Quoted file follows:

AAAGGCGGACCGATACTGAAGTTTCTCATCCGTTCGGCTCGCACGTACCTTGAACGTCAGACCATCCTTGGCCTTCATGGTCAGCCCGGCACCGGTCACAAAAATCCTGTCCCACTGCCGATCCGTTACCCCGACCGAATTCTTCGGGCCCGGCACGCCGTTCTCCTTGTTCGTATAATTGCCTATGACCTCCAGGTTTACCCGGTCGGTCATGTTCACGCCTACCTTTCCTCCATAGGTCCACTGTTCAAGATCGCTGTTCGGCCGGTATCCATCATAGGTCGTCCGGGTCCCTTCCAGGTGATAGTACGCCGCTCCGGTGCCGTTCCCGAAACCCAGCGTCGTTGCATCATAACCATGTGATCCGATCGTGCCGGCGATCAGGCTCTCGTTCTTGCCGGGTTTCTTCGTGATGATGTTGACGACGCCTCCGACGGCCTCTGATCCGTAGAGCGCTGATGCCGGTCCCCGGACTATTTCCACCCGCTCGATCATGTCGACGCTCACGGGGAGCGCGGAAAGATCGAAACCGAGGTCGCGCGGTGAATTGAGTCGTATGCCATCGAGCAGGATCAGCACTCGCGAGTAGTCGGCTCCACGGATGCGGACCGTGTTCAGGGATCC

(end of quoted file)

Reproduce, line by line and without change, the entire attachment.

AAAGGCGGACCGATACTGAAGTTTCTCATCCGTTCGGCTCGCACGTACCTTGAACGTCAGACCATCCTTGGCCTTCATGGTCAGCCCGGCACCGGTCACAAAAATCCTGTCCCACTGCCGATCCGTTACCCCGACCGAATTCTTCGGGCCCGGCACGCCGTTCTCCTTGTTCGTATAATTGCCTATGACCTCCAGGTTTACCCGGTCGGTCATGTTCACGCCTACCTTTCCTCCATAGGTCCACTGTTCAAGATCGCTGTTCGGCCGGTATCCATCATAGGTCGTCCGGGTCCCTTCCAGGTGATAGTACGCCGCTCCGGTGCCGTTCCCGAAACCCAGCGTCGTTGCATCATAACCATGTGATCCGATCGTGCCGGCGATCAGGCTCTCGTTCTTGCCGGGTTTCTTCGTGATGATGTTGACGACGCCTCCGACGGCCTCTGATCCGTAGAGCGCTGATGCCGGTCCCCGGACTATTTCCACCCGCTCGATCATGTCGACGCTCACGGGGAGCGCGGAAAGATCGAAACCGAGGTCGCGCGGTGAATTGAGTCGTATGCCATCGAGCAGGATCAGCACTCGCGAGTAGTCGGCTCCACGGATGCGGACCGTGTTCAGGGATCC